By Frank Byrt
Although the IRS has continued to make progress in addressing information security control weaknesses, the Government Accountability Office (GAO) said in a March 2013 report that "serious weaknesses remain that could affect the confidentiality, integrity, and availability of financial and sensitive taxpayer data."
The GAO report, Information Security: IRS Has Improved Controls but Needs to Resolve Weaknesses
, is based on its audit of the IRS' fiscal years 2011 and 2012 and assesses the effectiveness of the IRS' key financial and tax-processing systems in ensuring the confidentiality, integrity, and availability of financial and sensitive taxpayer information. The report also reviews the progress the IRS has made toward remedying security problems identified in a previous GAO audit.
While the report acknowledges that the IRS has dedicated significant assets toward resolving information security controls weaknesses, there are lingering deficiencies in that area along with new ones identified during the latest audit. "While not collectively considered a material weakness [the deficiencies] are important enough to merit the attention of those charged with governance of IRS."
An underlying reason for these weaknesses is that the IRS has not effectively implemented portions of its own information security program, the report said.
Among the issues cited by the GAO as needing attention are identifying and authenticating control weaknesses that provide access to systems and data. The GAO found:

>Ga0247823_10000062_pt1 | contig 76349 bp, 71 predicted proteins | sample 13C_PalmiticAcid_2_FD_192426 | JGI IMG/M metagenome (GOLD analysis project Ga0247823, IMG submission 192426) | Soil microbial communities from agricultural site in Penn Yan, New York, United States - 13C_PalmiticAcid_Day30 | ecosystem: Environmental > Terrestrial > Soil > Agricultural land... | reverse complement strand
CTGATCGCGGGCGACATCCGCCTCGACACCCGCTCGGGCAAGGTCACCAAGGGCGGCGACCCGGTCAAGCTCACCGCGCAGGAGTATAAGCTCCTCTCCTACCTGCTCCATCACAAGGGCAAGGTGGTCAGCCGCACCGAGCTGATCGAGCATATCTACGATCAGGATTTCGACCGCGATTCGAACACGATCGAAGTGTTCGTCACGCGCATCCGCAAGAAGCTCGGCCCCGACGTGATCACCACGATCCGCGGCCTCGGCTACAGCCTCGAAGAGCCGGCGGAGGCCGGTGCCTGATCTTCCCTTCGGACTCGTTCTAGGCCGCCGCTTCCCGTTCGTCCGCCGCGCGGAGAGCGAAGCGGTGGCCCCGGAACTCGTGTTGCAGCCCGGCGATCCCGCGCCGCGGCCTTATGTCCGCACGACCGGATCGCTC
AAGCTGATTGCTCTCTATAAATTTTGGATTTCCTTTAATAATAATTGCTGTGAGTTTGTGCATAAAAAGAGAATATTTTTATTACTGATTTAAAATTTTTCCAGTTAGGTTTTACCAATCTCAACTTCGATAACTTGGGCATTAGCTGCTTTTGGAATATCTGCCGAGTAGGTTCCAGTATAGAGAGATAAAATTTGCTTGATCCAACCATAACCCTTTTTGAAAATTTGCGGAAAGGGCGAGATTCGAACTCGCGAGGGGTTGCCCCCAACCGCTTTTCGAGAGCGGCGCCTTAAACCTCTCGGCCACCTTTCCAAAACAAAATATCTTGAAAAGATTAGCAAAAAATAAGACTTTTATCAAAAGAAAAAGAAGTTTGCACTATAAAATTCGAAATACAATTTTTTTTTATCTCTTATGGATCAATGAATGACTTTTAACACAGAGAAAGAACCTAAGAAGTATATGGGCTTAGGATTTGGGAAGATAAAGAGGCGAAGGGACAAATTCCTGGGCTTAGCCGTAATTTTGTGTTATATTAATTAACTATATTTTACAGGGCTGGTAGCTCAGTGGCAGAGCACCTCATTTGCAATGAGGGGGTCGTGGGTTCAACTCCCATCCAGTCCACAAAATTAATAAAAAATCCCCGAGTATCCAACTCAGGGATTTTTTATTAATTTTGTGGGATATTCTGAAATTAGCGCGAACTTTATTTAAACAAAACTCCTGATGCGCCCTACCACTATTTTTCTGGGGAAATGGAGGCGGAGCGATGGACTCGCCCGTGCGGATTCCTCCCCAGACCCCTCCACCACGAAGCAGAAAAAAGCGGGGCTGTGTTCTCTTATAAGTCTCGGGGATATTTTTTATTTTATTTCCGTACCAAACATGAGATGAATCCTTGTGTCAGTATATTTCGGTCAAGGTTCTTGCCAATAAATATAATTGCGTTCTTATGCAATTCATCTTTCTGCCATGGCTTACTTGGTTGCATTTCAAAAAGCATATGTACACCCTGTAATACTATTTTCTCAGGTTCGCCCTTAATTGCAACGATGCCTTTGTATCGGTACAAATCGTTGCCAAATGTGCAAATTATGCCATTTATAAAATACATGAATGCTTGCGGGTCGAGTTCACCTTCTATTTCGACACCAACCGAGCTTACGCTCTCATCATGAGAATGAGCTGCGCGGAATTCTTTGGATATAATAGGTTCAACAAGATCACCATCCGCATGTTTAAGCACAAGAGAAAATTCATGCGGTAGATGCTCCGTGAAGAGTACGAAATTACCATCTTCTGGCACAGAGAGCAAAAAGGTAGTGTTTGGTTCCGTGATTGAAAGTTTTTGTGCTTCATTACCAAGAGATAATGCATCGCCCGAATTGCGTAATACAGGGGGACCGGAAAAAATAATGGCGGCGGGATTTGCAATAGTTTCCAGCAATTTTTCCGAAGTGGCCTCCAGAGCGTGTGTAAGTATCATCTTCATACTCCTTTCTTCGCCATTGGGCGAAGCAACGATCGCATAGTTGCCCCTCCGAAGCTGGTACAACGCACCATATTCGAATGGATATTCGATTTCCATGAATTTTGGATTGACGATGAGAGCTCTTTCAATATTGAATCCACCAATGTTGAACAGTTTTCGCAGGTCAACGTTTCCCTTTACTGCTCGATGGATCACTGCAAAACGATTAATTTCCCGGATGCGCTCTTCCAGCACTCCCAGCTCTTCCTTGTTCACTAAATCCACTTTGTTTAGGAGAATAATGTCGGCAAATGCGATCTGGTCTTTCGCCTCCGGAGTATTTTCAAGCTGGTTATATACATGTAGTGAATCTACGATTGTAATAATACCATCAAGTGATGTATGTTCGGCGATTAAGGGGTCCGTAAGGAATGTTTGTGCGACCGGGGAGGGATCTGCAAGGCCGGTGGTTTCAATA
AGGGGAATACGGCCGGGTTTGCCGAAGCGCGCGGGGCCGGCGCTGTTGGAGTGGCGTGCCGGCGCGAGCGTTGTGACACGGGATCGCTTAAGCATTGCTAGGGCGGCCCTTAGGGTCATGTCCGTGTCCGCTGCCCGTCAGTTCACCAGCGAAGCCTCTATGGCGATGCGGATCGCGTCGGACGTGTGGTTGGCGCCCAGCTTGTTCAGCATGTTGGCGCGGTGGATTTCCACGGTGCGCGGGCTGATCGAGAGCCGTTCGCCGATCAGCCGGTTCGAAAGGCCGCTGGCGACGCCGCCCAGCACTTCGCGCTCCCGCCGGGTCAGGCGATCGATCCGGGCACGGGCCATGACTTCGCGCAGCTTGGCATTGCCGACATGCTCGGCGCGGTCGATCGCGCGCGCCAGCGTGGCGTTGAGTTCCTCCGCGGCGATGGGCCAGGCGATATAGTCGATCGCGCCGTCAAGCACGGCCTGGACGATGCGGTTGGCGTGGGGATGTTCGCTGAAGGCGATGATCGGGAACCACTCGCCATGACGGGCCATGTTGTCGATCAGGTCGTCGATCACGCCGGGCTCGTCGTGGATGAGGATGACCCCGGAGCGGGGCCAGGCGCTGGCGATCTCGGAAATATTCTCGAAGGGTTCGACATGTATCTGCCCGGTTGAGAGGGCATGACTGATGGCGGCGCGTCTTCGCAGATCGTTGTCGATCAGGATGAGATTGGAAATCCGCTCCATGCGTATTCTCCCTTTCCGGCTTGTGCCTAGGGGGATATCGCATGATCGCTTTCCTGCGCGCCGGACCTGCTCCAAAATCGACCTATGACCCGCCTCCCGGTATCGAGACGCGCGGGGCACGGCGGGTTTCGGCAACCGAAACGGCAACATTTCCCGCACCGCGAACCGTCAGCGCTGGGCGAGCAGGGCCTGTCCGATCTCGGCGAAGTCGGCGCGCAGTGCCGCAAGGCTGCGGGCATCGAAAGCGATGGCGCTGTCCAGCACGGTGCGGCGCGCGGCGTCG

- Authentication controls for some databases were not set to prevent certain types of vulnerabilities.
- Passwords were stored without adequate controls to prevent them from being disclosed.
- Controls over the complexity and age of passwords for some databases were not adequate; sometimes there were passwords that could be easily guessed or that had not been changed in nearly two years.
The GAO said the system's vulnerability was compounded by the fact that the unauthorized access would be virtually undetectable since no unusual system activity would be involved if the unauthorized access would be made via a valid username and password. "As a result of these weaknesses, the IRS had reduced ability to control who was accessing its systems and data."
The GAO report concluded that "until the IRS appropriately controls users' access to its systems and effectively implements its procedures for authorization, the agency has limited assurance that its information resources are being protected from unauthorized access, alteration, and disclosure."
In a March 11, 2013, response letter amended to the GAO report, IRS Acting Commissioner Steven T. Miller wrote, "The IRS continued to make improving security a top priority during fiscal year 2012. We are pleased the Government Accountability Office recognized our progress in strengthening controls over information security resulting in a downgrade of the information security material weaknesses."
He added, "We will review of all of GAO's reported recommendations to ensure that our actions include sustainable fixes that implement appropriate security controls."